Silent Hill: The Terror Engine analyzes pretty much everything that makes up and surrounds the Silent Hill franchise. Even the fog, a familiar and recurring element of the game, is explained from a programming perspective (it was a way to limit the field of view and overcome the limited processing power of the Playstation 1). The franchise's history is related to other games that built the foundation for survival horror games. Alone in the Dark, Resident Evil, and even Haunted House (the Atari game branded as the first survival horror game by some), are all explored and compared to the methods that Silent Hill uses to invoke fear and unease.
Bernard Perron, the author, puts together several arguments, with sources from many other experts in the fields of horror, psychology, and entertainment. One of those arguments is that Silent Hill invokes a different kind of fear. To put it simply, Resident Evil relies a lot on the monsters jumping out, startling you. Silent Hill puts it all in your head, with fear and anxiety creeping into your mind bit by bit. There's a sense of dread that permeates the experience. It's difficult to describe how the game accomplishes this, but this book explores every way that it does. For example, it's about more than just scary monsters, it's about how those monsters are designed to trigger some uncomfortable feeling (monsters made of mis-shapen appendages, twisted flesh, faceless people). Perron backs up every assertion with tons of quotes from other experts, and a lot of personal experience. His description of swinging the controller around at arm's length, however, does denote a certain habit of a newbie gamer, but I forgive him.
One of my favorite parts of the book breaks down the similarities between the main characters of the individual games. The protagonists are never good with guns, they're never badass soldiers, never superheroes. They're ordinary, sometimes clumsy, awkward people. Therefore it's easier to relate to them, and hence, easier to relate to their fears. This book goes a lot further than that simple connection, and explains other reasons we can empathize with a video character. Generally, we can empathize because we see what the character is seeing, we don't necessarily have to delve into their innermost psyches to feel this.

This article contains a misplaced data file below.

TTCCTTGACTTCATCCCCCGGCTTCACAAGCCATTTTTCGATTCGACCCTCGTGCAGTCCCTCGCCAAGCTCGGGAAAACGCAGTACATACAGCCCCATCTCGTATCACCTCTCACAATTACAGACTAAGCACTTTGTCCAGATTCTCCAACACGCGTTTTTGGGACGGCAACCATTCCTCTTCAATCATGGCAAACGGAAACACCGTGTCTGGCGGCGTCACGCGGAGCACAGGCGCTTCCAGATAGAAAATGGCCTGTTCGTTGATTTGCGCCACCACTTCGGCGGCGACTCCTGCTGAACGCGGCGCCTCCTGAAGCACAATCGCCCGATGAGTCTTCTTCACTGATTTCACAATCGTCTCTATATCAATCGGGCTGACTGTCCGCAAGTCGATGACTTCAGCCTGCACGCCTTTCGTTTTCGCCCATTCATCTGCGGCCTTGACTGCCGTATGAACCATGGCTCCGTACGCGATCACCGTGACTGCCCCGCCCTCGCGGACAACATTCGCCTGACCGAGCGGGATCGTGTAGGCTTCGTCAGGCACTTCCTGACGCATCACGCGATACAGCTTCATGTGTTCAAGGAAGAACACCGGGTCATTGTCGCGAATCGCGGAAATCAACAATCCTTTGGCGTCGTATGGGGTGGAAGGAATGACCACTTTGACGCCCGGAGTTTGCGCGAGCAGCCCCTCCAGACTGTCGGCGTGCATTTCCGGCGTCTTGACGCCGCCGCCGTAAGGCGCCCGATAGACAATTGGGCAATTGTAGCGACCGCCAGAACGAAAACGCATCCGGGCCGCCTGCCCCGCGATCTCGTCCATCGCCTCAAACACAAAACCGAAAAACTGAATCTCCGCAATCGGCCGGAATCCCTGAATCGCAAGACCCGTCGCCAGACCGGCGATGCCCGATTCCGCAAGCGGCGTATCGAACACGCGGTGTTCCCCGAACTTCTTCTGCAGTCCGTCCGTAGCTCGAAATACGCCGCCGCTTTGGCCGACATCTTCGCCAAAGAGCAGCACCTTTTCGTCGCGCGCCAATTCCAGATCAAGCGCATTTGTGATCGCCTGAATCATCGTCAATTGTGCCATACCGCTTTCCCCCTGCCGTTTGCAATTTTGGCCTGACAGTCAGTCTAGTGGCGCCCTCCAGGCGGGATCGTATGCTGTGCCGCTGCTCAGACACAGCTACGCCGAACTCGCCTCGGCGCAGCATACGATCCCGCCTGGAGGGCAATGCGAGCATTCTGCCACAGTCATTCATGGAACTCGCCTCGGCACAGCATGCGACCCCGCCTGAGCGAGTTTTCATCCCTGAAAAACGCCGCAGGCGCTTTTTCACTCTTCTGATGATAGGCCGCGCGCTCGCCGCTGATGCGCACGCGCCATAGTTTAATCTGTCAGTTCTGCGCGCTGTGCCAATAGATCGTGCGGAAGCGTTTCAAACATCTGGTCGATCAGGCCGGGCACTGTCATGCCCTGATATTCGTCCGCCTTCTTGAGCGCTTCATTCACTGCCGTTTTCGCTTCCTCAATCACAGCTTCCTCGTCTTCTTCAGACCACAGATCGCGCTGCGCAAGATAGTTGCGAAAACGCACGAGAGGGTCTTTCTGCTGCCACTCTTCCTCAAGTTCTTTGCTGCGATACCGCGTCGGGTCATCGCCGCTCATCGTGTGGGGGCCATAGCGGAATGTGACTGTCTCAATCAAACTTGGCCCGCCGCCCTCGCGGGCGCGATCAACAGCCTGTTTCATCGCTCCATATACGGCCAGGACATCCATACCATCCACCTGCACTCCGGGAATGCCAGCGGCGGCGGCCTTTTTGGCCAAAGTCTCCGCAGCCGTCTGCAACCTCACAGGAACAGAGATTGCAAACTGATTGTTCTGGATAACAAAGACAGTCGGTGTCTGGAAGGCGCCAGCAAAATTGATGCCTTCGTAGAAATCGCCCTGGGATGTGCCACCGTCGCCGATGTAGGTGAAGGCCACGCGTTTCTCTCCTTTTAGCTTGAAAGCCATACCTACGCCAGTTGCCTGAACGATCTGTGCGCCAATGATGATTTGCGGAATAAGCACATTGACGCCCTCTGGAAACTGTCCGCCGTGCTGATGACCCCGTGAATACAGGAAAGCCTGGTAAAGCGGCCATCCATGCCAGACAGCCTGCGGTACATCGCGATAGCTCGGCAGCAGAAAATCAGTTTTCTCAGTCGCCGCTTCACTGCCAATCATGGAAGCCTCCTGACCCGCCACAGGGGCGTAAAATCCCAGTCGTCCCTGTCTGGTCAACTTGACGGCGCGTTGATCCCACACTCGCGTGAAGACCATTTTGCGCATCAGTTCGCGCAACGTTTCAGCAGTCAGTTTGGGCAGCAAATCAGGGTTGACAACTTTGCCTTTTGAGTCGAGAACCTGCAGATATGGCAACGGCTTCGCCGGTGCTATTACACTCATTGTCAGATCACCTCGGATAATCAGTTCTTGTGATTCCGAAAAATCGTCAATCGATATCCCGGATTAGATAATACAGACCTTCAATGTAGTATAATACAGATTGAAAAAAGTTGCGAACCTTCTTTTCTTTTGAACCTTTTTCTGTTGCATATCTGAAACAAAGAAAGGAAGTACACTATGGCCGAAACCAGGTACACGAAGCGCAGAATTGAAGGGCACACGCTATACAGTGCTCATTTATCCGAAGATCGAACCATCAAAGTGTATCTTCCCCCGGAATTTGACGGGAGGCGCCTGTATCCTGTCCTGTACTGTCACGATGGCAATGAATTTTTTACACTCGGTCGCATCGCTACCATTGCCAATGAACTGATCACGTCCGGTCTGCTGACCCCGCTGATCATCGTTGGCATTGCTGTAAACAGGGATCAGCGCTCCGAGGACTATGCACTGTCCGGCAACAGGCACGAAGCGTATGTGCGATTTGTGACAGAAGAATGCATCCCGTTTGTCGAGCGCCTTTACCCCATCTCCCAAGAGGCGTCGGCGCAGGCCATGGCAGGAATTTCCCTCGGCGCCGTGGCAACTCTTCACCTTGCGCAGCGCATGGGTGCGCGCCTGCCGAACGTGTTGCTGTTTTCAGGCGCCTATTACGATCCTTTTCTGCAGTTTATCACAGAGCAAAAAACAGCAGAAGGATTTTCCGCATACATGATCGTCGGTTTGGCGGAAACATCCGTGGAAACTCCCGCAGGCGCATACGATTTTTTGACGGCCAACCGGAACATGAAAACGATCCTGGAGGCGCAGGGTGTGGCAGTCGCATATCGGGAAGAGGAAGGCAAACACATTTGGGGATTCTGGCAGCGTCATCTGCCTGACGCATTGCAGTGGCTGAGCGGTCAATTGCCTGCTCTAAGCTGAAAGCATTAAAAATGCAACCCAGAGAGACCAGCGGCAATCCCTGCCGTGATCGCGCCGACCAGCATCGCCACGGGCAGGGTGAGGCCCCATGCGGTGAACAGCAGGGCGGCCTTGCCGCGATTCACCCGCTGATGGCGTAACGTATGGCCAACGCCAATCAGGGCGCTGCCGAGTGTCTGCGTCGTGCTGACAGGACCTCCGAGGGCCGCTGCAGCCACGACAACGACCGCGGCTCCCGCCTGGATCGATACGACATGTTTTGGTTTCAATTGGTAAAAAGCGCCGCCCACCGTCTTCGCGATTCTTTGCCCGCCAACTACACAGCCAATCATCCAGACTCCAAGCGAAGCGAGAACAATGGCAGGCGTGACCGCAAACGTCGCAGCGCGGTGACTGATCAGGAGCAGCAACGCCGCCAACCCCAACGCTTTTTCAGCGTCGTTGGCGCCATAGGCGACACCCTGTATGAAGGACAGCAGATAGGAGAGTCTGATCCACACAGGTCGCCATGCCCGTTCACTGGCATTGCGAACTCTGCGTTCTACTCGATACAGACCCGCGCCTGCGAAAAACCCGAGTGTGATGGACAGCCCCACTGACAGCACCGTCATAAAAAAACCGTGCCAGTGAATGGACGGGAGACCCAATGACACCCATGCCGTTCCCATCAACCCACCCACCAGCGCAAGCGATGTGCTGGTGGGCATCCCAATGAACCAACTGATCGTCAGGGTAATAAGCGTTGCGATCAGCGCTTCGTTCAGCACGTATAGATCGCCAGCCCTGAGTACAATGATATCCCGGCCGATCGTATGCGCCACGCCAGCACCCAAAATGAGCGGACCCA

Perron's writing style is very textbook-like, very academic. It may be a bit dry at times, especially when it expects you to be comfortable with terms like "procedural authorship" and very cerebral arguments. If this style deters you while reading the introduction, I'd advise that you read on. First, it gets better, and less like a textbook as it goes on. Second, the enlightened description of the industry, the games, and the development of the Silent Hill journey is just too good for the gamer and game fan to pass up. True, it's not an easy read, and you may have to re-read sections to get at the point that was being conveyed, but it is still fascinating to have aspects of this game broken down in such a thorough way. You'll have a lot of moments that will make you say "Yes! That's exactly what I was thinking about that part of the game!" You can take it in chunks, reflect, and discuss with friends. Overall, it's a great analytical look at the Silent Hill world.